Interviewed by Jake Elliot (sort of)!
I’m excited! Today, my first interview as a published author has come to pass. Well, sort of.
You see, earlier this week, I was lucky enough to be named as an “author to look out for” by Jake Elliot (author of The Wrong Way Down and Crossing Mother’s Grave, both of which I’ve reviewed in past months). He’s taking part in a promotional campaign called “The Next Big Thing”, where indie and small press authors answer a series of pre-written questions about their work and present it to the world in a blog post. One of the rules of this campaign is that you must name at least one author who you think is the Next Big Thing for you — and then they have to do it, too. Given that my first novel is being released just two weeks from now (another cause for excitement), I thought I’d give it a go.
So, just in time to generate some hype before the release of Sun Bleached Winter on December 1st, here’s a little insight about my experiences writing the book, and some details about my next planned work:
1) What was your working title of your book?
Funnily enough, I think I’m one of the few authors who can say that their book’s working title is nearly the same as its final title. See, when I first started writing Sun Bleached Winter, the title I gave it, just off the top of my head, was The Sunbleached Winter. After I actually sat down and thought about it, I intended to name the book Waiting for Sunrise instead, but then a book with that title came out when I was only halfway done, so I took the old title, slightly revised it and there you go.
The novel I’m working on right now is titled Vectorspawn for the time being. It’s a sci-fi/horror story about zombies in space. I don’t know if the title will stick.
2) Where did the idea come from for your book?
Actually, I’ve wanted to write something post-apocalyptic for a while, though I didn’t really envision my first book being in that genre. I randomly got the idea of writing a story about morality and a protagonist slowly going insane as he copes with the consequences of hard decisions, and I needed a backdrop that justified this theme. I realised that post-apocalyptia (that’s a word, isn’t it?) was a great place to set the story – there are no morals in a dystopia, and everyone’s doing what they can to survive. You have to make hard decisions, which is why the protagonists of post-apocalyptic stories are often anti-heroes.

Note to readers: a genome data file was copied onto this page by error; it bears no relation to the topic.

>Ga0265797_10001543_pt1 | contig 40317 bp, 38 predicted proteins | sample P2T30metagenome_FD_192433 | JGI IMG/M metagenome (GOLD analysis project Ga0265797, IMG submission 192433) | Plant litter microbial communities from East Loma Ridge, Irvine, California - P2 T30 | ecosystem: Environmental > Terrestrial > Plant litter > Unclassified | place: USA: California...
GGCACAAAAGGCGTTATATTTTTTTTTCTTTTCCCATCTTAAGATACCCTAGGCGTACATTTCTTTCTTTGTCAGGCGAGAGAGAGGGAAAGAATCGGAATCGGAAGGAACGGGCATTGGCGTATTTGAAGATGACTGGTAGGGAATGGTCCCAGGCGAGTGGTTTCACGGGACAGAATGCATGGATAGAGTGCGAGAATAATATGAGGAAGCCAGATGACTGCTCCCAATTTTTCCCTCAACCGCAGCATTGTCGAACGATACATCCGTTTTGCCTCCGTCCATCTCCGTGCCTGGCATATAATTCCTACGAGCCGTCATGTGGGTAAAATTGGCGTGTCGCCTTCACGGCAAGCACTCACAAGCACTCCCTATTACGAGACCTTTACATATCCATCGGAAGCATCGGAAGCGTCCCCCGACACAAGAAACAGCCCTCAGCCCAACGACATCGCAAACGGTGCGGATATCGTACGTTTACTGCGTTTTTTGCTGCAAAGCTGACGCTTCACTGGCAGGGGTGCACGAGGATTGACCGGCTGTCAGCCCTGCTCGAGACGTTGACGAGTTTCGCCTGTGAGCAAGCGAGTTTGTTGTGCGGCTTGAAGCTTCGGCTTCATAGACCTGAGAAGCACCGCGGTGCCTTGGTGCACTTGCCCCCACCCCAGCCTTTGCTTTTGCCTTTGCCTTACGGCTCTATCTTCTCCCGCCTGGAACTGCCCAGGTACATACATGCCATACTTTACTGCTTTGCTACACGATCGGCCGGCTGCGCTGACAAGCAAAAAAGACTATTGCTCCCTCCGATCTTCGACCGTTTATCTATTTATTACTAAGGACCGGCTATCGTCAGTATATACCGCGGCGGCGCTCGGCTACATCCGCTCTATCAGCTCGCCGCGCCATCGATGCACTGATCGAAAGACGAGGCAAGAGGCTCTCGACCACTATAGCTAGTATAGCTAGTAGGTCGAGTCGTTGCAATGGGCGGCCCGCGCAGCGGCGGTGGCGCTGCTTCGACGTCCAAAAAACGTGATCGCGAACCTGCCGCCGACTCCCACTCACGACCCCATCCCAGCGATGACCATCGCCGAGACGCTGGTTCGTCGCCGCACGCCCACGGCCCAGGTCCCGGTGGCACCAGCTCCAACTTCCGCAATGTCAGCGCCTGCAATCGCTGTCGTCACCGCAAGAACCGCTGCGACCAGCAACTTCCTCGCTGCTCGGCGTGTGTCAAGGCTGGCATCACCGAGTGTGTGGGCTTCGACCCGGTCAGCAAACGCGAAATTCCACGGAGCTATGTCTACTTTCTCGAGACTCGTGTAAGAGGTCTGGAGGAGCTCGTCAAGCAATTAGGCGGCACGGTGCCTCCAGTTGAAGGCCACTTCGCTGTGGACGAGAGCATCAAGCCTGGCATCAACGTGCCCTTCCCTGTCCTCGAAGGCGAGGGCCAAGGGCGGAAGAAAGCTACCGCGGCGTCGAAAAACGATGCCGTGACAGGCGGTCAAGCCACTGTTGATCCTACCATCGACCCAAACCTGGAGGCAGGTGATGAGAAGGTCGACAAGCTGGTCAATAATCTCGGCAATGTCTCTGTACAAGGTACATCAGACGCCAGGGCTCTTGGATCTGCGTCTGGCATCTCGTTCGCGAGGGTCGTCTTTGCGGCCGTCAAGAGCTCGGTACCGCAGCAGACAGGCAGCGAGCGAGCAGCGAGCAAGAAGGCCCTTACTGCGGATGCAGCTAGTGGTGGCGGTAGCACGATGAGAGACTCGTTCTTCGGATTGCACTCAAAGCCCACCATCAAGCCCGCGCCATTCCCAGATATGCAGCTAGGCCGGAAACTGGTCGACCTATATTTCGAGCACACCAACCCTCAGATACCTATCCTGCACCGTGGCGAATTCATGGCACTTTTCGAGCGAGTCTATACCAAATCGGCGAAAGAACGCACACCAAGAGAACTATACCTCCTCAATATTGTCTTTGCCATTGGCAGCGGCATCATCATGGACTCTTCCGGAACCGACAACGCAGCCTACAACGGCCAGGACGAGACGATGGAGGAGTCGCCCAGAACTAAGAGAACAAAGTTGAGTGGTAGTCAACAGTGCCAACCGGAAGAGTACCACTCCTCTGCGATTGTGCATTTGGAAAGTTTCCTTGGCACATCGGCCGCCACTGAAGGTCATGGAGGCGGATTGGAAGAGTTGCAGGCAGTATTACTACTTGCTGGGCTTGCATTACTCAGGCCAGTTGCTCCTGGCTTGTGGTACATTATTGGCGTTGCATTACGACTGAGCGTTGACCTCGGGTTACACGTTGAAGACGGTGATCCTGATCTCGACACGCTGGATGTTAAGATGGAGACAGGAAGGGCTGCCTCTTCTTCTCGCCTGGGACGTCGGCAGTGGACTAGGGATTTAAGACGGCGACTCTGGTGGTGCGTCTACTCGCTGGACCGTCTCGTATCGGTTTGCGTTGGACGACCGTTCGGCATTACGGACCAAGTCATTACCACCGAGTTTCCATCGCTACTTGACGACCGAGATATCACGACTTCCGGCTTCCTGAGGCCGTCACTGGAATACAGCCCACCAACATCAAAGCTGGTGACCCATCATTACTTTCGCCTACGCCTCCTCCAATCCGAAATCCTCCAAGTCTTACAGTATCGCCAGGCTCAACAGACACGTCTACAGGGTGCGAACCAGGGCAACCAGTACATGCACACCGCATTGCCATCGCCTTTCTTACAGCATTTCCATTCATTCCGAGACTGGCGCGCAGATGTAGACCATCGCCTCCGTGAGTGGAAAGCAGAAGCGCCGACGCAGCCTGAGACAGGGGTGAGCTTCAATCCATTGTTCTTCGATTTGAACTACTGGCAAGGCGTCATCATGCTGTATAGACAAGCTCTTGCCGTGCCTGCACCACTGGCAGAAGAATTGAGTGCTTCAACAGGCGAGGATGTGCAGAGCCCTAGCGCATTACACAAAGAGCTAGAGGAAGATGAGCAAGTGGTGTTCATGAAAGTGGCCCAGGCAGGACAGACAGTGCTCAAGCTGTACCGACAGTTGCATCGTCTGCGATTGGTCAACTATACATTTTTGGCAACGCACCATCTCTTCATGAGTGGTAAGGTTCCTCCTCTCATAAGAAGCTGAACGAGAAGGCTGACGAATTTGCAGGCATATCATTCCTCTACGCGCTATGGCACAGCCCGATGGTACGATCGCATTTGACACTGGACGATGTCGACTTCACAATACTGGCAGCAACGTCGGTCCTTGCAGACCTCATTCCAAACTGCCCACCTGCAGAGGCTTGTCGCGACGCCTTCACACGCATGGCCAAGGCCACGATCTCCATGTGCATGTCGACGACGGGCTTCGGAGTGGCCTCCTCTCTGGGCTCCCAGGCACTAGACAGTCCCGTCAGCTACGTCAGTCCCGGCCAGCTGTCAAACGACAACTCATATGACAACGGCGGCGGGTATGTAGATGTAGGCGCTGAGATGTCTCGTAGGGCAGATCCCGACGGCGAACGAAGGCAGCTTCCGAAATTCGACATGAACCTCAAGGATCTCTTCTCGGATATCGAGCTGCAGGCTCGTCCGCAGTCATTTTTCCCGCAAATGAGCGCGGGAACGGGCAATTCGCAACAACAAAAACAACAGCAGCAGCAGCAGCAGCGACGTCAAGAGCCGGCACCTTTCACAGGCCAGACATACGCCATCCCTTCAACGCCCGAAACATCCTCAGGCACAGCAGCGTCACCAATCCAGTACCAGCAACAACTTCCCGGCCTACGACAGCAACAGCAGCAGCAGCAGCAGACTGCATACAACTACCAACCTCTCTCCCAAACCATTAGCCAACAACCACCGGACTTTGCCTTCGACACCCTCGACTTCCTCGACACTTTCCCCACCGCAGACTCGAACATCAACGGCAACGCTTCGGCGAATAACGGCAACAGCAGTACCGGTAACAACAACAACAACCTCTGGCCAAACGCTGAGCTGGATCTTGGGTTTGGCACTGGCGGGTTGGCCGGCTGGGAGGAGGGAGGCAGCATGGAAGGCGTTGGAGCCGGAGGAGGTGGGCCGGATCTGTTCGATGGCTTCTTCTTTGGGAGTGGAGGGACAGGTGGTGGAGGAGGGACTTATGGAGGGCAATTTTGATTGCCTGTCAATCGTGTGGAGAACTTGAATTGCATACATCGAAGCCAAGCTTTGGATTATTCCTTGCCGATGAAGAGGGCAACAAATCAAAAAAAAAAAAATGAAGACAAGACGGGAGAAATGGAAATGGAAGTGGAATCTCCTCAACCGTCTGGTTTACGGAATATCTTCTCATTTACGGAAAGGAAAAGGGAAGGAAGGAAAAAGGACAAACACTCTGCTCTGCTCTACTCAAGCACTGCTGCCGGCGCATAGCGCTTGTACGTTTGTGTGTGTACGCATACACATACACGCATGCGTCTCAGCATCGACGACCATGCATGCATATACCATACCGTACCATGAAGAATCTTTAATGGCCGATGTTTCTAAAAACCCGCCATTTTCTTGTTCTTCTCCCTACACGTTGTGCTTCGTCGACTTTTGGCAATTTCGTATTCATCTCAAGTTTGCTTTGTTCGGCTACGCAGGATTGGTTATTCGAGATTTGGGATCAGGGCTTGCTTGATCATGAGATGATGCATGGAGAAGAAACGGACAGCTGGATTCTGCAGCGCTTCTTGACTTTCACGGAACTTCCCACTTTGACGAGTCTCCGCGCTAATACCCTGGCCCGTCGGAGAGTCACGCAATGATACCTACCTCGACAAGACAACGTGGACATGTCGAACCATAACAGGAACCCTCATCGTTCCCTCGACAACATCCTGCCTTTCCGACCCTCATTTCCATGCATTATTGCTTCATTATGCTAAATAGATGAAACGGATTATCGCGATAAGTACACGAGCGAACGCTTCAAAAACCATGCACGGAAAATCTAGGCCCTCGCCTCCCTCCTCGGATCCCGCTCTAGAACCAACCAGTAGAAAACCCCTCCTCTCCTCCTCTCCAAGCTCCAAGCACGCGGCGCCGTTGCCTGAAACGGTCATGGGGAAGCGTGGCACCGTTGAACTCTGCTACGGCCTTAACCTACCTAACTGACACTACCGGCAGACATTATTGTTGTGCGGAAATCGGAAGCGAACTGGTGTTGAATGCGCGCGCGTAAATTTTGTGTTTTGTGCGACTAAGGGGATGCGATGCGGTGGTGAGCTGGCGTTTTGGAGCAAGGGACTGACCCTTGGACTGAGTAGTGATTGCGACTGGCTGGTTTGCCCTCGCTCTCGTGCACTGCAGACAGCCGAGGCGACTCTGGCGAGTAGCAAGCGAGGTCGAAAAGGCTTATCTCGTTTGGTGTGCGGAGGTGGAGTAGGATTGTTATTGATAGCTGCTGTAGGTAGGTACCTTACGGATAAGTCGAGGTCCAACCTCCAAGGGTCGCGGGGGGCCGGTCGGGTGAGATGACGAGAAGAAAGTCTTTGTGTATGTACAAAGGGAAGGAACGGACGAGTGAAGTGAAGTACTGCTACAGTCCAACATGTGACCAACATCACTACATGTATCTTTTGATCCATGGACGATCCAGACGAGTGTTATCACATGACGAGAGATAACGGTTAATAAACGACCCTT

3) What genre does your book fall under?
It’s classifed as a dark sci-fi novel, but being a horror writer, I’d personally say that it has equal parts horror as well. Many scenes in the book are intended to unsettle you – or at least gross you out.
My next novel, the space zombie one, will probably fit snugly in the same kind of genre, though being set in space, it’ll be something similar to the movie Alien in tone.
4) Which actors would you choose to play your characters in a movie rendition?
Movie rendition? Doesn’t that mean it’s the director’s choice, not mine? In either case, I’m not too sure as I’ve never really thought about it. Viggo Mortensen’s role in The Road is pretty close to what I’d expect for someone playing the protagonist in Sun Bleached Winter, though I don’t think he could pull off being 27 years old.
5) What is the one-sentence synopsis of your book?
A man wanders around thinking about the past and people try to kill him. Though a lot more happens in between.
6) Is your book self-published or represented by an agency?
Neither. It’s being published by a small press called Damnation Books, and it was an unagented submission. I’m not sure what will happen with my second novel yet. I’d love to be published by Random House or something, but that’s probably a pipe dream.
7) How long did it take you to write the first draft of your manuscript?
Almost exactly one year. I started it in April of 2011 and finished it in June of 2012. Considering it’s only 40,000 words long, this may not be a good thing.
8) What other books would you compare this story to within your genre?
Well, I set out to write a book that isn’t really comparable with similar books that I’ve read. My book’s nothing like The Hunger Games and it isn’t The Walking Dead (though it certainly borrows a lot of its tone from it). The closest comparison would be The Road by Cormac McCarthy, though I’ve only seen the film adaptation.
9) Who or what inspired you to write this book?
My muse. If I don’t write what it tells me to, it’ll lock me up in a windowless room in the basement. Seriously, it’s already working on a robot clone to replace me if I don’t keep up my 1000 words a day habit.
10) What else about your book might pique the reader’s interest?
Strangely for a spec-fic author, I appreciate the niceties of literary fiction. I tried to include some literary elements in Sun Bleached Winter for others such inclined. There’s a lot of emotion, characterisation, introversion and some incoherent rumblings about what it means to be human.
I’ve got some free samples you can try.